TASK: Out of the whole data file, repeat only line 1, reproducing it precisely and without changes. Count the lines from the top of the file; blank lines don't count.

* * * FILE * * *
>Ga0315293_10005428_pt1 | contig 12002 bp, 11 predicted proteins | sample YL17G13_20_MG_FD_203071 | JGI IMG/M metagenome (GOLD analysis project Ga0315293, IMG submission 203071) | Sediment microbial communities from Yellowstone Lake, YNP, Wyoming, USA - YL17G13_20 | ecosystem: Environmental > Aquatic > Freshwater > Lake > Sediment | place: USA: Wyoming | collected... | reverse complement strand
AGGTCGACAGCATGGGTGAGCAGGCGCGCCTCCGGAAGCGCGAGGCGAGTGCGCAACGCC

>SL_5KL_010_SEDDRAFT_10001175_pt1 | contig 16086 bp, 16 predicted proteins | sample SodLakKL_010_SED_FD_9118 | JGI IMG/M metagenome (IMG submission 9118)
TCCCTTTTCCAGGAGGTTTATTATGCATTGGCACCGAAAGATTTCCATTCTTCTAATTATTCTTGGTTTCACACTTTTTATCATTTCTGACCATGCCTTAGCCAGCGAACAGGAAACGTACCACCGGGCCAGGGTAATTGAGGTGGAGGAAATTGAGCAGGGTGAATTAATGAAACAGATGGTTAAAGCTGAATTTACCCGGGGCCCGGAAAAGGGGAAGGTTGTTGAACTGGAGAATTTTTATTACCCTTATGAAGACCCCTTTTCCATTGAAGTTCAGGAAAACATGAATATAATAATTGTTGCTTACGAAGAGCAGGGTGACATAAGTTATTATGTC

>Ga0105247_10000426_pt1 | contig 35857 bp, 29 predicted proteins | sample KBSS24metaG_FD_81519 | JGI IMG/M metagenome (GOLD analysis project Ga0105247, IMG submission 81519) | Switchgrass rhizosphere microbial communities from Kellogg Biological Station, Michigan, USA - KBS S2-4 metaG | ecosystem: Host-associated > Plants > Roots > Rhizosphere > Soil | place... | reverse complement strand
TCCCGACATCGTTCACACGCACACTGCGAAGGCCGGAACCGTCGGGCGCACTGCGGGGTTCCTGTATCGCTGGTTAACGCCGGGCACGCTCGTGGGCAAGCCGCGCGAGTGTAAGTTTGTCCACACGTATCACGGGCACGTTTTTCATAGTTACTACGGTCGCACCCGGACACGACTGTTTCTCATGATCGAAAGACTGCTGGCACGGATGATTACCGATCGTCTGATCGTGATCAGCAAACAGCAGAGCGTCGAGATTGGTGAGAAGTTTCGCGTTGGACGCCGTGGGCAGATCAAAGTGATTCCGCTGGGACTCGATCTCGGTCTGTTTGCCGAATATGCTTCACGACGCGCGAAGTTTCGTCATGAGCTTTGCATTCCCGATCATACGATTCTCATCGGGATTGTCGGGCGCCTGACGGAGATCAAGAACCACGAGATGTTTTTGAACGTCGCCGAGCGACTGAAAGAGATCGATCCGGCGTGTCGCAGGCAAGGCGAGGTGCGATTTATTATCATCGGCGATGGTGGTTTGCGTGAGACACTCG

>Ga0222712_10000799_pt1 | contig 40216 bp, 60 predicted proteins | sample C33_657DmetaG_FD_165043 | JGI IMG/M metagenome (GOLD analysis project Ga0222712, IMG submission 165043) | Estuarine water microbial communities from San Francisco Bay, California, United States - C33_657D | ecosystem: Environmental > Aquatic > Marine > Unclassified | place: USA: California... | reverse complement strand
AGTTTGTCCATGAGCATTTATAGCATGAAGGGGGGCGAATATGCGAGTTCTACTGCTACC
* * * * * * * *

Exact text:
>Ga0315293_10005428_pt1 | contig 12002 bp, 11 predicted proteins | sample YL17G13_20_MG_FD_203071 | JGI IMG/M metagenome (GOLD analysis project Ga0315293, IMG submission 203071) | Sediment microbial communities from Yellowstone Lake, YNP, Wyoming, USA - YL17G13_20 | ecosystem: Environmental > Aquatic > Freshwater > Lake > Sediment | place: USA: Wyoming | collected... | reverse complement strand